Investing in You

Money Chase

When I quit my job to focus on … well, anything other than that job, I was hyper-aware that my savings would go quickly and that I had to be careful not to be frivolous. Naturally, I didn’t think I’d be away from steady work for this long, but it seemed like a good thing to keep in mind even if I only planned to be out a year or two. I’m starting to re-think.

Don’t get me wrong, you need to pay your bills and shopping sprees involving Jimmy Choos are probably not going to help you pay rent (but if you figure out a way, please let me know). But I got pretty extreme in the “putting myself dead last” department. Oddly enough, rather than making me feel secure and more creative, it had a hand in blocking the creativity.

Why?

It actually made me less secure mentally about my financial state. That insecurity meant that my primary focus was becoming money which actually made me feel less good about myself. It also made me risk averse – which I know sounds crazy since I had quit my job (possibly the riskiest thing ever). None of those responses boosted my creativity levels – the one thing I needed to write.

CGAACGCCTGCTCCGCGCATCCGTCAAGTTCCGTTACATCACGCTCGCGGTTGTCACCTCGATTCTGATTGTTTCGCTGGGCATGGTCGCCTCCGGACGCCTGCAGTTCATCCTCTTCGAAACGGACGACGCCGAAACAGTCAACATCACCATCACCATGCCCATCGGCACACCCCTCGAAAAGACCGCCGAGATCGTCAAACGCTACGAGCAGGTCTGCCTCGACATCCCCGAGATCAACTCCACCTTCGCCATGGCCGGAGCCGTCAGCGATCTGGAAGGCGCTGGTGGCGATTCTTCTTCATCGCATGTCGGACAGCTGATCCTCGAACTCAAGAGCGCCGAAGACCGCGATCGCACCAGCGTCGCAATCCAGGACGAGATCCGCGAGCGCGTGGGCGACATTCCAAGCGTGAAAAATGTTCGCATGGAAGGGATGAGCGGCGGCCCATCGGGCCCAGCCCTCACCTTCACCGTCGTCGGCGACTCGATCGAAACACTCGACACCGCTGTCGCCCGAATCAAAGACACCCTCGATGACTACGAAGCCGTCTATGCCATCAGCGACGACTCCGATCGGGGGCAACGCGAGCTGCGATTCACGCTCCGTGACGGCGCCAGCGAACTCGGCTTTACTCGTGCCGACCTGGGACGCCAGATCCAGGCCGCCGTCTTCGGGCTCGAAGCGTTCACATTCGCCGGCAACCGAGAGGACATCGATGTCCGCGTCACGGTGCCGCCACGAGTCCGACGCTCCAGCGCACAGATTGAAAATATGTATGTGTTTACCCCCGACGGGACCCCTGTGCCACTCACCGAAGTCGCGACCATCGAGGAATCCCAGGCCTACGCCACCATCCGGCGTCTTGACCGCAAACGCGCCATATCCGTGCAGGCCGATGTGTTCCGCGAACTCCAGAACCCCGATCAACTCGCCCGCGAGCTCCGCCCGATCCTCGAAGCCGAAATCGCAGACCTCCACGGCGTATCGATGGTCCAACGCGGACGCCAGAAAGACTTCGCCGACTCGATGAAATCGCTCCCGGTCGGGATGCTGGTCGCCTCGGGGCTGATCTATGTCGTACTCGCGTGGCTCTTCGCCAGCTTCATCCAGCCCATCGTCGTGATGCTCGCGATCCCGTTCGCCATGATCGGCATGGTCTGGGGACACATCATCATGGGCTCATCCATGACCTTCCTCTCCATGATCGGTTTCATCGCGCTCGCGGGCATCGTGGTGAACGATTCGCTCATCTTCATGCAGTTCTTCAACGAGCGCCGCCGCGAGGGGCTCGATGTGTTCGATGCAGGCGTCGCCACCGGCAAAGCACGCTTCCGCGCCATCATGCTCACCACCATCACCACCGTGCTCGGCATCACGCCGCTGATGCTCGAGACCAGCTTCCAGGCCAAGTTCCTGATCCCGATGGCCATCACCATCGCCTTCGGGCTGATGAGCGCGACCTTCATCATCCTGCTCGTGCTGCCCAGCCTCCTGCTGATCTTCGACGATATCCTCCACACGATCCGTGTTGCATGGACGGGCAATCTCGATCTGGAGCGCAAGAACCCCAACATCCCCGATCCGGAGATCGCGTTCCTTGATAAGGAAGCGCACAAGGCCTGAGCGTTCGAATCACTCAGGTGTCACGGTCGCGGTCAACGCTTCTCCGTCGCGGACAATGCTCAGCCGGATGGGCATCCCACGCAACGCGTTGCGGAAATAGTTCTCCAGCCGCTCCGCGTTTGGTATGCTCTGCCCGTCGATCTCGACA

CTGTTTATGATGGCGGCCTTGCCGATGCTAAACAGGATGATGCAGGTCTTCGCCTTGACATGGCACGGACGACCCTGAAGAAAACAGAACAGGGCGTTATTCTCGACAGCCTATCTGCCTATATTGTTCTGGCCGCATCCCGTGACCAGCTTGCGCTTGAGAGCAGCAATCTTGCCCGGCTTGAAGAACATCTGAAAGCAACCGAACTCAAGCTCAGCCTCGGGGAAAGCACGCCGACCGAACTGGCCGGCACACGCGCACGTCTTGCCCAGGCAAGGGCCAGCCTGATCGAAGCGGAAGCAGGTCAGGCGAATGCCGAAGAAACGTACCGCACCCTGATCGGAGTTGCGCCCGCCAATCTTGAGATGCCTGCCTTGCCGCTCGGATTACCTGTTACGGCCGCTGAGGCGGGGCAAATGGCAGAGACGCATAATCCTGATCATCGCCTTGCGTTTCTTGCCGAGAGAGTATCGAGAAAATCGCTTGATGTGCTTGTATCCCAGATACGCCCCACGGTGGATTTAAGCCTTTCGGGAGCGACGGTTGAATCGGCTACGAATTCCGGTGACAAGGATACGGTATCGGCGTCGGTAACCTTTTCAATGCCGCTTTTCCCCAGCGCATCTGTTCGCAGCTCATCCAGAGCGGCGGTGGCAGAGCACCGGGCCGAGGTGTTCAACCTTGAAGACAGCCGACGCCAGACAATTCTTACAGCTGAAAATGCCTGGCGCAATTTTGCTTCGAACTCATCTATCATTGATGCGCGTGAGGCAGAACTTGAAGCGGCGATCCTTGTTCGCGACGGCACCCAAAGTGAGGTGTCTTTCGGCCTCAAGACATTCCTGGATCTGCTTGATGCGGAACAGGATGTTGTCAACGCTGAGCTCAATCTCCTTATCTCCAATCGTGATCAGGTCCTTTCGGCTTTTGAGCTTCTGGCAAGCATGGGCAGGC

I bet I’m not alone in this reaction. I’m guessing that some of you have done the same sort of things – you stopped taking care of you for what seemed like really good reasons.

I know that it sounds silly to say that getting your hair done is good for your creativity and overall state-of-mind, but it is. Getting a massage can be good for both your physical and mental well-being. Taking an unusual movement class (maybe Tango this month!) can do wonders. Maybe your one special thing is getting a piece of really decadent cake because you deprive yourself of anything that doesn’t seem necessary.

But how do you pay for it?

I’m not saying it is easy. You do still have to make rent. You do still have other bills to pay. Mostly, it takes planning. Some months you will only have an extra $2. Some months you may have an extra $10. Put a portion of that remaining money (yes, even if it is only $0.50) and put it away in an envelope marked “you.” In most cases, this is money you will not miss, but at the end of 6 months or so (depending on how much is going in there), you’ll have a chance to re-assure yourself that you are still taking care of you. You are re-affirming that you still matter while you are going through whatever transition is happening.

Investing in you staves off a lot of negatives: resentment, melancholy, those special feelings of hopelessness and pointlessness. The odds of you doing anything creative while those things are swirling around you are slim. It’s worth a moment at least to consider it.

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